[0005] A typical ultrasonic surgical device suitable for ophthalmic procedures consists of an ultrasonically driven handpiece, an attached cutting tip, and irrigating sleeve and an electronic control console. The handpiece assembly is attached to the control console by an electric cable and flexible tubings. Through the electric cable, the console varies the power level transmitted by the handpiece to the attached cutting tip and the flexible tubings supply irrigation fluid to and draw aspiration fluid from the eye through the handpiece assembly.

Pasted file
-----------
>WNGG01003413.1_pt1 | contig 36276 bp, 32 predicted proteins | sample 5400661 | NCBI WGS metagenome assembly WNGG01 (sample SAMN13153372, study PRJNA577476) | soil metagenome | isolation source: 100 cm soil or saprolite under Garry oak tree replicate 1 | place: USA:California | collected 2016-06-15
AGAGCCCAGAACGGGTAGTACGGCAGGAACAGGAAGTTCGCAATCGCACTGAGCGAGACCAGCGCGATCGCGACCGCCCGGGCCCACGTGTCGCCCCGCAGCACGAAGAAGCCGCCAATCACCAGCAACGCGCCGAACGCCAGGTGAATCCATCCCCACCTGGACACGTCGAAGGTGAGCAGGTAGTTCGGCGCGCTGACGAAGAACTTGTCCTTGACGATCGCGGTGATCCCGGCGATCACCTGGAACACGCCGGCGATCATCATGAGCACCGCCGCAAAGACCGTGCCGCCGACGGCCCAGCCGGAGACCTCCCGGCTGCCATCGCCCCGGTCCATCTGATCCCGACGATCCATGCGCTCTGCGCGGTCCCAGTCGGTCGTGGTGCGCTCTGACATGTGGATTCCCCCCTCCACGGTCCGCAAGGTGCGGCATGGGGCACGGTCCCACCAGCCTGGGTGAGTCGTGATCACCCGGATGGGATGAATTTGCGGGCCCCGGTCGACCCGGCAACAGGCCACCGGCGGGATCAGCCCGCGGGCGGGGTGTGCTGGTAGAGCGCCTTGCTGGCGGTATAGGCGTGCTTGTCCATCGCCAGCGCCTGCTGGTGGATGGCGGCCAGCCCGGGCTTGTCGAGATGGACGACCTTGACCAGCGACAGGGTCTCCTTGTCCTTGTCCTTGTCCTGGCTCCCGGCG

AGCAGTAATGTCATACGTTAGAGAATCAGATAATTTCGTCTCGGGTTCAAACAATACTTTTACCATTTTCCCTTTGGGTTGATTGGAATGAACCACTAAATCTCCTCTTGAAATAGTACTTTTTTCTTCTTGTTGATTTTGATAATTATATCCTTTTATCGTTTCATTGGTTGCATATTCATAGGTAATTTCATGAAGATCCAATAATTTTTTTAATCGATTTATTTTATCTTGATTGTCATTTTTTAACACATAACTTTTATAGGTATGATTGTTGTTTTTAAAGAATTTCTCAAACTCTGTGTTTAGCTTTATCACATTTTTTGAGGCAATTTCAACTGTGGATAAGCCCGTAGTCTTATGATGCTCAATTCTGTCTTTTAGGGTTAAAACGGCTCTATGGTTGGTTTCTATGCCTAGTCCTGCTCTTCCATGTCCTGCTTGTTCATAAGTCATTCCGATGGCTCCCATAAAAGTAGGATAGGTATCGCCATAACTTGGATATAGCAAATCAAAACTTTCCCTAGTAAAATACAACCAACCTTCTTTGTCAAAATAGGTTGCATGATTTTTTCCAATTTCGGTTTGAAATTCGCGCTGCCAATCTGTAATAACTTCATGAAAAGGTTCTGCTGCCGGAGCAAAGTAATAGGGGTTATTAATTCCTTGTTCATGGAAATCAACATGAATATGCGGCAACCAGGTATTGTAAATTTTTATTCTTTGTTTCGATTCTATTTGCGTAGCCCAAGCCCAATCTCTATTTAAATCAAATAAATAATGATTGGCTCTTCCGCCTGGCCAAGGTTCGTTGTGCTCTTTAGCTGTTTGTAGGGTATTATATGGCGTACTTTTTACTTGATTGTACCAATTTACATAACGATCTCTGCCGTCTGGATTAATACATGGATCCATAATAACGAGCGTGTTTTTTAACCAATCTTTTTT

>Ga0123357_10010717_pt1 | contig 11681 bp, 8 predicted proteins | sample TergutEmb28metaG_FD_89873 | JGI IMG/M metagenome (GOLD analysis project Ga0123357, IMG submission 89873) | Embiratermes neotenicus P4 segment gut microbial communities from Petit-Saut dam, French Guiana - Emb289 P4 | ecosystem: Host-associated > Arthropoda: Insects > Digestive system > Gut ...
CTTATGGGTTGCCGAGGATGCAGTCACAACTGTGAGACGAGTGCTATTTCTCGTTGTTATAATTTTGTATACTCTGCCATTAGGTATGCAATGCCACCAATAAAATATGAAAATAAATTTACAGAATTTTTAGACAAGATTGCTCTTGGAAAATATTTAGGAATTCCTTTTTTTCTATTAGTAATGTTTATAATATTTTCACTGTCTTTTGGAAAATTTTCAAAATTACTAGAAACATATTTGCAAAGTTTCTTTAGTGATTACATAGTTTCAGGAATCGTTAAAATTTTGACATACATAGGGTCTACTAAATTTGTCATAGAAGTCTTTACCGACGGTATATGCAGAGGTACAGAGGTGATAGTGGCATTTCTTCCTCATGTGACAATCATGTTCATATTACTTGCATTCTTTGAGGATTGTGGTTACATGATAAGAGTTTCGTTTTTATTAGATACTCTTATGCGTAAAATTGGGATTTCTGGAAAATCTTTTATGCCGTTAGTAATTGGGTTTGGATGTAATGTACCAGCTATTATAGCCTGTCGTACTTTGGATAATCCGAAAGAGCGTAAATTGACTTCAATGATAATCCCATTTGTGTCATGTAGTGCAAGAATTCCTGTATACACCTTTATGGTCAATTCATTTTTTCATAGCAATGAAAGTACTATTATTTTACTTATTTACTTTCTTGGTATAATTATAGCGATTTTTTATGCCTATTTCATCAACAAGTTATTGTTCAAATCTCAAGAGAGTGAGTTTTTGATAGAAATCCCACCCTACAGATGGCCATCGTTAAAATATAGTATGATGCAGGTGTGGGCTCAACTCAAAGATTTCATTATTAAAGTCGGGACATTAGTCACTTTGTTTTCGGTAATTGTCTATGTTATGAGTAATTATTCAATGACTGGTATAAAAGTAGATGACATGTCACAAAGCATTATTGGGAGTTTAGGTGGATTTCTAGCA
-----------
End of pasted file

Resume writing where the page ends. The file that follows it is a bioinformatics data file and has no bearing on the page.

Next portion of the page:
[0006] The operative part of the handpiece is a centrally located, hollow resonating bar or horn directly attached to a set of piezoelectric crystals. The crystals supply the required ultrasonic vibration needed to drive both the horn and the attached cutting tip during phacoemulsification and are controlled by the console. The crystal/horn assembly is suspended within the hollow body or shell of the handpiece by flexible mountings. The handpiece body terminates in a reduced diameter portion or nosecone at the body's distal end. The nosecone is externally threaded to accept the irrigation sleeve. Likewise, the horn bore is internally threaded at its distal end to receive the external threads of the cutting tip. The irrigation sleeve also has an internally threaded bore that is screwed onto the external threads of the nosecone. The cutting tip is adjusted so that the tip projects only a predetermined amount past the open end of the irrigating sleeve. Ultrasonic handpieces and cutting tips are more fully described in U.S. Pat. Nos. 3,589,363; 4,223,676; 4,246,902; 4,493,694; 4,515,583; 4,589,415; 4,609,368; 4,869,715; 4,922,902; 4,989,583; 5,154,694 and 5,359,996, the entire contents of which are incorporated herein by reference.